# Function/IntegralSolve the indefinite integral of the function (x+1)*(e^-x) .

sciencesolve | Teacher | (Level 3) Educator Emeritus

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You may use the property of linearity of integral, hence, you may split the given integral in two simpler integrals, such that:

int (x+1)*(e^-x) dx = int x*e^(-x)dx + int e^(-x) dx

You should use parts to evaluate the integral `int x*e^(-x)dx` such that:

`int f(x)*g'(x)dx = f(x)*g(x) - int f'(x)*g(x) dx`

Considering `f(x) = x` and `g'(x) = e^(-x)` yields:

`{(f(x) = x => f'(x) = 1),(g'(x) = e^(-x)=> g(x) = -e^(-x)):}`

`int x*e^(-x)dx = -x*e^(-x) - int 1*(-e^(-x))dx`

`int x*e^(-x)dx = -x*e^(-x) + int (e^(-x))dx`

`int x*e^(-x)dx = -x*e^(-x) - e^(-x) + c`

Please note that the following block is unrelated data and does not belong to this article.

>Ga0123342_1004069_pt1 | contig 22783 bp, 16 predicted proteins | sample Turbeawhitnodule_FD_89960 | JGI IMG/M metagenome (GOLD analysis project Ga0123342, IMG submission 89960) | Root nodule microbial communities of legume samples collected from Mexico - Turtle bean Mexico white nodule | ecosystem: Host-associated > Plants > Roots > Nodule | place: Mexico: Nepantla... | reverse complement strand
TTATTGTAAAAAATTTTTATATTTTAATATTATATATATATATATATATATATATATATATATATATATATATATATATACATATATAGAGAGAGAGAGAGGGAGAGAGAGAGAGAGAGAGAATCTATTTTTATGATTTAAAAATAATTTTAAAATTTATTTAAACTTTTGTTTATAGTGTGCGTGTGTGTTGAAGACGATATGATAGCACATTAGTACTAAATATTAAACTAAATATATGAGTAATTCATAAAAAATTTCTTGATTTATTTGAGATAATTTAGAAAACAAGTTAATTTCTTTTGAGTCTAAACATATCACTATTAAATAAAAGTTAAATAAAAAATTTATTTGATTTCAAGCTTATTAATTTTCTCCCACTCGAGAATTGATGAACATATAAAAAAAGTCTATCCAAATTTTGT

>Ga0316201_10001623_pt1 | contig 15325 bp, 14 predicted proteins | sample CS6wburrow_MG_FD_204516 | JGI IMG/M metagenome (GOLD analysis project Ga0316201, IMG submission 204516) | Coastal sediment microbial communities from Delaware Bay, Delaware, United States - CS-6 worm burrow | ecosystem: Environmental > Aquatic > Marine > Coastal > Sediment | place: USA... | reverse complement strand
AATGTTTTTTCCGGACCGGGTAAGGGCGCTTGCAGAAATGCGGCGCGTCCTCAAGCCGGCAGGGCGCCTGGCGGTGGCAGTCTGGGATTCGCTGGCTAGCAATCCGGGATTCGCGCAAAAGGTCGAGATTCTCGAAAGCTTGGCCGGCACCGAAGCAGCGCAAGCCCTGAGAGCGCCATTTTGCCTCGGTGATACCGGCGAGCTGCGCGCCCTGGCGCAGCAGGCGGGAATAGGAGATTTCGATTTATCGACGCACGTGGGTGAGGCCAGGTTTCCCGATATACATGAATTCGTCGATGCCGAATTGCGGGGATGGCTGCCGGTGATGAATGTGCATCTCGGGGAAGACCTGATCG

`int (x+1)*(e^-x) dx = -x*e^(-x) - e^(-x) - e^(-x) + c`

`int (x+1)*(e^-x) dx = -x*e^(-x) - 2e^(-x) + c`

Hence, evaluating the given indefinite integral yields `int (x+1)*(e^-x) dx = -x*e^(-x) - 2e^(-x) + c.`

giorgiana1976 | College Teacher | (Level 3) Valedictorian

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We'll integrate by parts. For this reason, we'll consider the formula:

Int udv = u*v - Int vdu (*)

We'll put u = x+1. (1)

We'll differentiate both sides:

du = dx (2)

We'll put dv = e^-x (3)

We'll integrate both sides:

Int dv = Int e^-x dx

v = e^-x/-1

v = -e^-x (4)

We'll substitute (1) , (2) , (3) and (4) in (*):

Int udv = -(x+1)*e^-x + Int (e^-x)dx

Int  (x+1)*(e^-x)dx = -(x+1)*e^-x  - e^-x + C

Int  (x+1)*(e^-x)dx = -(e^-x)*(x+2) + C